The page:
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With Harris's vote, Senate Democrats pass a $740 billion energy and health care bill

Sunday, Democrats in the Senate passed a bill that dealt with energy, taxes, and health care by a razor-thin margin, sending the bill to the House of Representatives.

The $740 billion package called the Inflation Reduction Act passed with the help of the deciding vote of Vice President Kamala Harris. The vote was 51 to 50.

Before the final votes, Senate Majority Leader Chuck Schumer (D-NY) said, "It's been a long, hard, and winding road, but we've finally made it."

"The Senate is changing the past. I'm sure that the Inflation Reduction Act will be one of the most important pieces of legislation in the 21st century.

During a so-called "vote-a-rama" on Saturday night and Sunday morning, quick changes were put forward. Due to reconciliation, Democrats didn't need the usual 60 votes to pass the bill. Instead, they only needed a simple majority.

In a statement, President Joe Biden said, "Today, Senate Democrats took the side of American families over special interests." "When I ran for president, I said I would make government work again for working families, and this bill does just that — end of story."

The spending plan includes a $400 billion federal effort to fight climate change, which is the biggest one ever. It also caps out-of-pocket drug costs for Medicare recipients at $2,000 per year. It also extends subsidies that help 13 million people pay for health insurance and are about to end.

The plan would be paid for by raising taxes on corporations, which would bring in an extra $300 billion to help pay down the deficit.

The money would come from a minimum tax of 15% on a group of companies with annual profits of more than $1 billion and a tax of 1% on companies that buy back their own stock. Funds would also come from the IRS collecting taxes better and the government saving money because drugs cost less.

Senate Minority Leader Mitch McConnell (R-KY) said that the bill's spending and tax increases would hurt jobs and have little effect on inflation and climate change.

Sen. Joe Manchin, D-W.Va., left, and Senate Minority Leader Charles Schumer, D-N.Y. arrive for a news conference on Capitol Hill in Washington, Tuesday, May 2, 2017.
The Senate approved Sen. Joe Manchin and Senate Minority Leader Charles Schumer’s Inflation Reduction Act Sunday.
AP/Carolyn Kaster

“Democrats have already robbed American families once through inflation, and now their solution is to rob American families a second time,” McConnell said.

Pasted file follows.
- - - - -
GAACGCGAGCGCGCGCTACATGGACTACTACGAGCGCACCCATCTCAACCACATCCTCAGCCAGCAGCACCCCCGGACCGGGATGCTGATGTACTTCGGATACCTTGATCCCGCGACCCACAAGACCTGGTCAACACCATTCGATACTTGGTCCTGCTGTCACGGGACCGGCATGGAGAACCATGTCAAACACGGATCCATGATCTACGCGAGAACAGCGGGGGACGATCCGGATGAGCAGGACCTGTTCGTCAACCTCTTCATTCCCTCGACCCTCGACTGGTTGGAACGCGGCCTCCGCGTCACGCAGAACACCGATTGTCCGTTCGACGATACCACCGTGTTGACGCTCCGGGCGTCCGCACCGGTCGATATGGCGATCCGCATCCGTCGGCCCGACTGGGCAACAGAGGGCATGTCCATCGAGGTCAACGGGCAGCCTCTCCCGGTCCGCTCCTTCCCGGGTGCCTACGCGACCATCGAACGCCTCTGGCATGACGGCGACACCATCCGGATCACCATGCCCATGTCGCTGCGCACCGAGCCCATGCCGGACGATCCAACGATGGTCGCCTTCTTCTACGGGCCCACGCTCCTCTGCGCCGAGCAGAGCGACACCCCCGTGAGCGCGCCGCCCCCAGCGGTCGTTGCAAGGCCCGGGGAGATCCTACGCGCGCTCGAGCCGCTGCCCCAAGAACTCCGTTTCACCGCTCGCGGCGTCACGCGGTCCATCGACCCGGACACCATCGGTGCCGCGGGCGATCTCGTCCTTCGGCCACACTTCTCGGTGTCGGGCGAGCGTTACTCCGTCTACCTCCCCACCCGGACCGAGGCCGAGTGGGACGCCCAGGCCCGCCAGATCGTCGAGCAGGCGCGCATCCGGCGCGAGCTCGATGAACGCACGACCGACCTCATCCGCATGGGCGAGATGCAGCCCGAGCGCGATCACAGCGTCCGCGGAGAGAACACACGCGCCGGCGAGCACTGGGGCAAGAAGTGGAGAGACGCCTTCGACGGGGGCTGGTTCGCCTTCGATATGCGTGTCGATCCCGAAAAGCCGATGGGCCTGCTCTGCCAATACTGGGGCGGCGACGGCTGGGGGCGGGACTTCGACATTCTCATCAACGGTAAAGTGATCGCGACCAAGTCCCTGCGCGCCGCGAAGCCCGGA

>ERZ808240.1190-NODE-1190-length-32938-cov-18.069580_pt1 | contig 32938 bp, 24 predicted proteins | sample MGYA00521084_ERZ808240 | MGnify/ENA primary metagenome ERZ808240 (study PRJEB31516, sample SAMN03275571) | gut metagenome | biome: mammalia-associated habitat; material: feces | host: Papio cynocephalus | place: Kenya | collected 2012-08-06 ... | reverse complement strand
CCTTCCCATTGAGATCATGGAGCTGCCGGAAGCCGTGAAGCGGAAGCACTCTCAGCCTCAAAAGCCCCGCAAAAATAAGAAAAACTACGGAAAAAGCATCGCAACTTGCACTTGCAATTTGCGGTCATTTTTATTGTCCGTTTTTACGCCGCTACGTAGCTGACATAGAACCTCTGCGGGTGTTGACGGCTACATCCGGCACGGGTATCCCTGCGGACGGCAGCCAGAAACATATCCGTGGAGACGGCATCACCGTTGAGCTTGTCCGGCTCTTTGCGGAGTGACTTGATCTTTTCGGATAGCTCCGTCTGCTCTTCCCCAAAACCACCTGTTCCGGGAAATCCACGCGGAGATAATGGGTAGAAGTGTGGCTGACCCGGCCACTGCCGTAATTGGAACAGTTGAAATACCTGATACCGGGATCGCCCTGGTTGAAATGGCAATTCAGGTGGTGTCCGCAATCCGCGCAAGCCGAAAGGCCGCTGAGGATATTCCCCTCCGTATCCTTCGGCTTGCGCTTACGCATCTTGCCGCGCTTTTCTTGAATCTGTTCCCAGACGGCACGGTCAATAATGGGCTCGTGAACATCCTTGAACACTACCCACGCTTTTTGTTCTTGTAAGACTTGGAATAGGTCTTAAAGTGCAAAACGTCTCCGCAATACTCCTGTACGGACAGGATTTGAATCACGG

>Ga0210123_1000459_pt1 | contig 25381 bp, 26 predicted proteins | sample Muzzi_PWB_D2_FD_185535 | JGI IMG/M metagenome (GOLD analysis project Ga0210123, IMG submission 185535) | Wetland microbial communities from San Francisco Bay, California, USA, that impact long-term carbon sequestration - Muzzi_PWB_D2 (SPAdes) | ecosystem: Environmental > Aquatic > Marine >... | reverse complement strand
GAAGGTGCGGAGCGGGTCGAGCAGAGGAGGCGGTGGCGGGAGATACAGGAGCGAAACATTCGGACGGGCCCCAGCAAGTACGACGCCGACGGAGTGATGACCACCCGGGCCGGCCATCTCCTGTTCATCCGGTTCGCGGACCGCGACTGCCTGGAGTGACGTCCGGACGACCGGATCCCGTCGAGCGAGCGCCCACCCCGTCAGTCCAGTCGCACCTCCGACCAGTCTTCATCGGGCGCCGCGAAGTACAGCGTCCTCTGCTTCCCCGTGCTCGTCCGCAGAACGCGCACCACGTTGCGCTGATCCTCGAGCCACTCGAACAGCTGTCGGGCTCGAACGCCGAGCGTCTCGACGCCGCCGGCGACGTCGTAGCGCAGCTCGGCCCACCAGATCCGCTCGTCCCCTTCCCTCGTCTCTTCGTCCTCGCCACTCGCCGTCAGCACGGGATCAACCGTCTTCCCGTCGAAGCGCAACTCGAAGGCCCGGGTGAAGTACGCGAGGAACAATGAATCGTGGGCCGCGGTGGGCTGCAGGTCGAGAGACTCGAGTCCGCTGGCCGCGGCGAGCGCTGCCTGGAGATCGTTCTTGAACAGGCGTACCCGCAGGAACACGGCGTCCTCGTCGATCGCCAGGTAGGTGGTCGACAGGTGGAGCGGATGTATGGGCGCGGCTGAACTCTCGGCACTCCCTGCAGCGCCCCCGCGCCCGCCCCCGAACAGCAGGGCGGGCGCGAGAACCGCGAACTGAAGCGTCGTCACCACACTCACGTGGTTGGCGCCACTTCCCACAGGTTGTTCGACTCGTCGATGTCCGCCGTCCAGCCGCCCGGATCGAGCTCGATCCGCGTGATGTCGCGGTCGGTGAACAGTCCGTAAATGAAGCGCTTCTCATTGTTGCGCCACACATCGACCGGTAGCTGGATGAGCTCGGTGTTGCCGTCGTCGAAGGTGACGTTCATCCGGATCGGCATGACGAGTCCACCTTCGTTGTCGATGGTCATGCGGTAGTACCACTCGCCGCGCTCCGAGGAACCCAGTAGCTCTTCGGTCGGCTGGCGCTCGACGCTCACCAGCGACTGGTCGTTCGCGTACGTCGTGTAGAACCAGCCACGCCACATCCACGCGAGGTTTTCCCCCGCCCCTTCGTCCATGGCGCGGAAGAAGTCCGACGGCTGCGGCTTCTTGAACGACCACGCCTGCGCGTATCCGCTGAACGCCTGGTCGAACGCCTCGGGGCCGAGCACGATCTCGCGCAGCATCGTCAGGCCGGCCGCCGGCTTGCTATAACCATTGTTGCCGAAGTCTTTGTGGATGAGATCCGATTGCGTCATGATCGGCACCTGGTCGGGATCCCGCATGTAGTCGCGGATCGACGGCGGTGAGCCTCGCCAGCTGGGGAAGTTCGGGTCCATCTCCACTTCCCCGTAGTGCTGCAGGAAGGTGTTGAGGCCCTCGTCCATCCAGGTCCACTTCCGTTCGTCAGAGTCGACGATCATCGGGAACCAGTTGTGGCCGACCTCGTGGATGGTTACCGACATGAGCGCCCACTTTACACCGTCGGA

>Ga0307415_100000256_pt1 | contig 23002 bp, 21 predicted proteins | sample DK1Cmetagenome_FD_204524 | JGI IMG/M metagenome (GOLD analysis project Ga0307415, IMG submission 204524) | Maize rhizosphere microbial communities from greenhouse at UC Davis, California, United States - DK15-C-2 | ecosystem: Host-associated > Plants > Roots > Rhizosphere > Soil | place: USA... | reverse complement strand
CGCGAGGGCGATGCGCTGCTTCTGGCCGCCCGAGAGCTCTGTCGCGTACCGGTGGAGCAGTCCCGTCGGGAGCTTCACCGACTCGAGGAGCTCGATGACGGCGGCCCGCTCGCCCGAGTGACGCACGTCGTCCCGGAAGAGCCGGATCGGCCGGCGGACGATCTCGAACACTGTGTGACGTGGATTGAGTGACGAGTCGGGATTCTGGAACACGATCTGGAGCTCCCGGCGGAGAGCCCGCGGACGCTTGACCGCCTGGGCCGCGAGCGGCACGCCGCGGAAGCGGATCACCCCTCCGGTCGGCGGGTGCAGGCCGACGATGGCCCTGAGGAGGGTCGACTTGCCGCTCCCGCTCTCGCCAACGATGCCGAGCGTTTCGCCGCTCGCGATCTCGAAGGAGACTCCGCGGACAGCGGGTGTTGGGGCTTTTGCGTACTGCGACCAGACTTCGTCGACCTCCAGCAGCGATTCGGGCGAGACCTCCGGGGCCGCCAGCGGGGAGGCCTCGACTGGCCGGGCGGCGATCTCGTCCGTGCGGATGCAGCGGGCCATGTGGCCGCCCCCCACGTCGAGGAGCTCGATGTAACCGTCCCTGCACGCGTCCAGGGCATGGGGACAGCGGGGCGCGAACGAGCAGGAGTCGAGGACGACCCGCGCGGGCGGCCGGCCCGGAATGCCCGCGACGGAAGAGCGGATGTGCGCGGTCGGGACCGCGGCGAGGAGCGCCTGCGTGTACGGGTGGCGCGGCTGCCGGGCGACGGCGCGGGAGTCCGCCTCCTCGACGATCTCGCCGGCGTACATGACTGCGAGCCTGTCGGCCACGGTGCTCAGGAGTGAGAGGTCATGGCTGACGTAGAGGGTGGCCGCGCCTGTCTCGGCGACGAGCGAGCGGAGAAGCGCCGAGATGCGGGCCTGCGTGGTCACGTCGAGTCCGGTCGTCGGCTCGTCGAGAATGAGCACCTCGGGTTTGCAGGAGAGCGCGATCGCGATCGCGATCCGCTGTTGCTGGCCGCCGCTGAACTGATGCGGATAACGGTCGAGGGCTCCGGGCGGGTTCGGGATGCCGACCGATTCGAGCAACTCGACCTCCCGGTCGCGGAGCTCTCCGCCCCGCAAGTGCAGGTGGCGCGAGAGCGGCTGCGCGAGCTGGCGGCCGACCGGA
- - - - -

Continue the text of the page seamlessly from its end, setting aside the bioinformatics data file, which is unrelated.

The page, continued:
The package is much smaller than President Biden's $3.5 trillion Build Back Better plan, which did not get enough support in the Senate because Sen. Joe Manchin (D-WV) said months ago that the price tag was too high and would add to rising inflation.

But Manchin and Schumer worked out a deal for the most recent domestic agenda a few weeks ago. Manchin praised the bill because "it provides a responsible way forward that is laser-focused on solving our country's major economic, energy, and climate problems."

Tax credits could be used to buy electric cars, build solar panels and wind turbines, and buy or build solar panels. Also, there would be money for energy rebates for homes and for building factories that focus on clean energy technology.

If Manchin wins, billions of dollars would go to power plants to reduce carbon emissions, and more government auctions for oil drilling on federal land and water would be needed.

Still, the package didn't reach all of the goals Democrats had for it, because the GOP was against it.

The bill's main goal was to lower the prices of prescription drugs, but it failed when the Senate's nonpartisan parliamentarian said a part that would punish drug companies whose price increases for private insurers are higher than inflation should be taken out.

Democrats also wanted private insurance companies to pay no more than $35 per month for insulin, but the GOP was able to stop this because of a rule about how Congress works. But Medicare patients would still be limited to a maximum of $35.

When lawmakers come back from summer break for a short time on Friday, the bill would be taken up by the House, which is mostly run by Democrats. If the House approves it, the bill would go to President Biden to be signed into law.


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